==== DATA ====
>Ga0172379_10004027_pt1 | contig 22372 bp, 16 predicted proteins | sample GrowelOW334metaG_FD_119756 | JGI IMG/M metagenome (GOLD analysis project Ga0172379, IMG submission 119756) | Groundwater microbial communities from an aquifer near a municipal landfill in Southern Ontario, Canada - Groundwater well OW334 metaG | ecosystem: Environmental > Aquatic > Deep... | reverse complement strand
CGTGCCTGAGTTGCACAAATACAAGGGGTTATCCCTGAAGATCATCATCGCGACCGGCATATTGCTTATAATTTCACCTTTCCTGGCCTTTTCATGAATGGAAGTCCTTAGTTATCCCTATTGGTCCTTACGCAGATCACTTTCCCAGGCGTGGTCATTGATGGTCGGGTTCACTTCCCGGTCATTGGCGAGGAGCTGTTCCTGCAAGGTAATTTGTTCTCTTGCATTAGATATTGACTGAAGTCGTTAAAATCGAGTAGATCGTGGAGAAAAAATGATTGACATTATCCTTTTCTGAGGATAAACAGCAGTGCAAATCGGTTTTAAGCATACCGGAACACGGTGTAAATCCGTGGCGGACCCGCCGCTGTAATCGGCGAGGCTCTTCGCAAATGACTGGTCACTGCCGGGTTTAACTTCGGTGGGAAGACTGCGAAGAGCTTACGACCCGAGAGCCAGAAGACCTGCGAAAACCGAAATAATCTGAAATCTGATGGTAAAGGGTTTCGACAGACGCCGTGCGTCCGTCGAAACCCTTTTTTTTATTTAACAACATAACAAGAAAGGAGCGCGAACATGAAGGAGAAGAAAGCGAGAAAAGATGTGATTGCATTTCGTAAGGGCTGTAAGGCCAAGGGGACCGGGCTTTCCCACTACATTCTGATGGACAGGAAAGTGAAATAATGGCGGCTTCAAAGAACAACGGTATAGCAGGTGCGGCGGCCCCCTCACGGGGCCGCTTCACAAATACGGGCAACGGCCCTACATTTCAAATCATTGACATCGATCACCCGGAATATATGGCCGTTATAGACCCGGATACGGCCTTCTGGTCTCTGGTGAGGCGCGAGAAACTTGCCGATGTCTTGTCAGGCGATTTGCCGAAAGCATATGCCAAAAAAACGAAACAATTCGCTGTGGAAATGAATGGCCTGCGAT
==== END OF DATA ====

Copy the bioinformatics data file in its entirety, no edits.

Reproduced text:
>Ga0172379_10004027_pt1 | contig 22372 bp, 16 predicted proteins | sample GrowelOW334metaG_FD_119756 | JGI IMG/M metagenome (GOLD analysis project Ga0172379, IMG submission 119756) | Groundwater microbial communities from an aquifer near a municipal landfill in Southern Ontario, Canada - Groundwater well OW334 metaG | ecosystem: Environmental > Aquatic > Deep... | reverse complement strand
CGTGCCTGAGTTGCACAAATACAAGGGGTTATCCCTGAAGATCATCATCGCGACCGGCATATTGCTTATAATTTCACCTTTCCTGGCCTTTTCATGAATGGAAGTCCTTAGTTATCCCTATTGGTCCTTACGCAGATCACTTTCCCAGGCGTGGTCATTGATGGTCGGGTTCACTTCCCGGTCATTGGCGAGGAGCTGTTCCTGCAAGGTAATTTGTTCTCTTGCATTAGATATTGACTGAAGTCGTTAAAATCGAGTAGATCGTGGAGAAAAAATGATTGACATTATCCTTTTCTGAGGATAAACAGCAGTGCAAATCGGTTTTAAGCATACCGGAACACGGTGTAAATCCGTGGCGGACCCGCCGCTGTAATCGGCGAGGCTCTTCGCAAATGACTGGTCACTGCCGGGTTTAACTTCGGTGGGAAGACTGCGAAGAGCTTACGACCCGAGAGCCAGAAGACCTGCGAAAACCGAAATAATCTGAAATCTGATGGTAAAGGGTTTCGACAGACGCCGTGCGTCCGTCGAAACCCTTTTTTTTATTTAACAACATAACAAGAAAGGAGCGCGAACATGAAGGAGAAGAAAGCGAGAAAAGATGTGATTGCATTTCGTAAGGGCTGTAAGGCCAAGGGGACCGGGCTTTCCCACTACATTCTGATGGACAGGAAAGTGAAATAATGGCGGCTTCAAAGAACAACGGTATAGCAGGTGCGGCGGCCCCCTCACGGGGCCGCTTCACAAATACGGGCAACGGCCCTACATTTCAAATCATTGACATCGATCACCCGGAATATATGGCCGTTATAGACCCGGATACGGCCTTCTGGTCTCTGGTGAGGCGCGAGAAACTTGCCGATGTCTTGTCAGGCGATTTGCCGAAAGCATATGCCAAAAAAACGAAACAATTCGCTGTGGAAATGAATGGCCTGCGAT